Now, that may seem like a small thing, but allow me to assure you it is not. Think about what Peter is saying there. The person who endures suffering for the sake of righteousness and does so without sacrificing her Gospel witness in the process is finished with sin. Finished with sin. Do you want to be done with sin? I sure do. Can you even imagine that? Being done with sin? Living a life in which you don’t sin anymore and have to deal with all its ugly consequences? That would be incredible. It’s more than that. Given that the goal of the Christian life is for our lives to become perfectly aligned with the life of Jesus, reaching the point at which we don’t sin anymore is the place where that goal has been accomplished. That’s the end point in our journey after Jesus. It is so, because when we are without sin completely, we’ll be ready for life in God’s kingdom. That’s as good as it gets. In other words—and this is what I want you to take away from this morning—standing firm in your faith makes you more like Jesus. Standing firm makes us more like Jesus.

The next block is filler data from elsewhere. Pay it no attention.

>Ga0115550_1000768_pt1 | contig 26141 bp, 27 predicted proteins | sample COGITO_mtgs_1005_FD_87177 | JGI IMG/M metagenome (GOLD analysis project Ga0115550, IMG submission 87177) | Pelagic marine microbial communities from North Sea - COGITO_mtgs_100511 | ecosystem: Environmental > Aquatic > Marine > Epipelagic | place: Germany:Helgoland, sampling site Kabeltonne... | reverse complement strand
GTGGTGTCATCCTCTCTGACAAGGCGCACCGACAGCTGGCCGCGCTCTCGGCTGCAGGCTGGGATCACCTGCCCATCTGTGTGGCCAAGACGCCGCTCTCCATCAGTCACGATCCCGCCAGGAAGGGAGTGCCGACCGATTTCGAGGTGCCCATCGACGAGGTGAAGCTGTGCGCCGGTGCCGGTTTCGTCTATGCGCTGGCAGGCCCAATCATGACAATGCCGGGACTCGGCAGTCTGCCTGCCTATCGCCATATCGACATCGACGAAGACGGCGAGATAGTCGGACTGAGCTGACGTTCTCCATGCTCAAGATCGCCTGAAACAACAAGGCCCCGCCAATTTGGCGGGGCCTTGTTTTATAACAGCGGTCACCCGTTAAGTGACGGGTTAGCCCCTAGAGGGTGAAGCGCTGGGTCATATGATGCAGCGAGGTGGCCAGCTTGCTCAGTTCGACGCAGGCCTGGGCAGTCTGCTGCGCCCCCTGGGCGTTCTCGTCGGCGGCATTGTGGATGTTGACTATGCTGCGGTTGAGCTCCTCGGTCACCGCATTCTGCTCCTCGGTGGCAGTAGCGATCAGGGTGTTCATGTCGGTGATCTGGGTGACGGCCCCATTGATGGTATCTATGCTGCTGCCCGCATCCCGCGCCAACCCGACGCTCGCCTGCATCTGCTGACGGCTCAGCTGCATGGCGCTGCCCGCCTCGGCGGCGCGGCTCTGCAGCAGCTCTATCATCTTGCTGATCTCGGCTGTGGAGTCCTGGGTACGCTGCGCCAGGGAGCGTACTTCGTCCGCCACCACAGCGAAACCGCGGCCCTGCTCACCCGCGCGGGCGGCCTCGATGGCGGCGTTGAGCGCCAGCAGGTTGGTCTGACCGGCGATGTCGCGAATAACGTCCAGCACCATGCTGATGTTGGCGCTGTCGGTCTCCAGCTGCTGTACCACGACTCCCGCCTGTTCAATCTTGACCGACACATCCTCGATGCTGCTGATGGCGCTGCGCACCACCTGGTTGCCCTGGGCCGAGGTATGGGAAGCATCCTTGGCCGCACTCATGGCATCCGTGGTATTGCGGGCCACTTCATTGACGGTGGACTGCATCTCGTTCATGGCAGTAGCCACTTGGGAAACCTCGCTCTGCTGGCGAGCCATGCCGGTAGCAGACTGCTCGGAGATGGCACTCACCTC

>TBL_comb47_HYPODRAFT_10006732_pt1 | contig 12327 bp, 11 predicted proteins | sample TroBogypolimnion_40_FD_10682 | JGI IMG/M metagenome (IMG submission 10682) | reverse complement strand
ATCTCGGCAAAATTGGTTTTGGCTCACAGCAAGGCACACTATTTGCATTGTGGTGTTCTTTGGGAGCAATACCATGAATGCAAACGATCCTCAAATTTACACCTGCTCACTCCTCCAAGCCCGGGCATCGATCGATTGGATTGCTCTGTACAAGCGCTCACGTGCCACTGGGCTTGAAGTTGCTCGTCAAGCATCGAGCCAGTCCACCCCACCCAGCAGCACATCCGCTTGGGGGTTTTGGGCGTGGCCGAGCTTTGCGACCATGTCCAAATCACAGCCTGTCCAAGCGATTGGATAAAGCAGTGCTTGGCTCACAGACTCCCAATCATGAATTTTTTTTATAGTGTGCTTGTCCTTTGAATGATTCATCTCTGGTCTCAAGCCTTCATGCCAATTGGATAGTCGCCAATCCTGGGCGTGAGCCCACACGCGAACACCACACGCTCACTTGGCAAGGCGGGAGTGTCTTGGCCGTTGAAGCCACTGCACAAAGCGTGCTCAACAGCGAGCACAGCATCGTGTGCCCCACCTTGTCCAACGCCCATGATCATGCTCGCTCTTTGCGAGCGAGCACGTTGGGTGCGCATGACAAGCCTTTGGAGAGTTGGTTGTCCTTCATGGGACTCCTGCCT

That’s why all of this matters so much. That’s why Peter wrote this letter. When we get this right—when we stand firm in our faith in spite of the world’s aggression without sacrificing our witness in the process—we are reaching the goal of our entire journey. But really? We just need to endure some suffering for Jesus, and we’ll be done with sinning? That doesn’t seem like it should pass the smell test. Well, think about it. How do you know that you really hold a belief strongly; that it’s something you actually believe instead of being merely something you say you believe? Well, perhaps in several ways, but one of the very best I can think of is that you are willing to endure some grief because you hold it.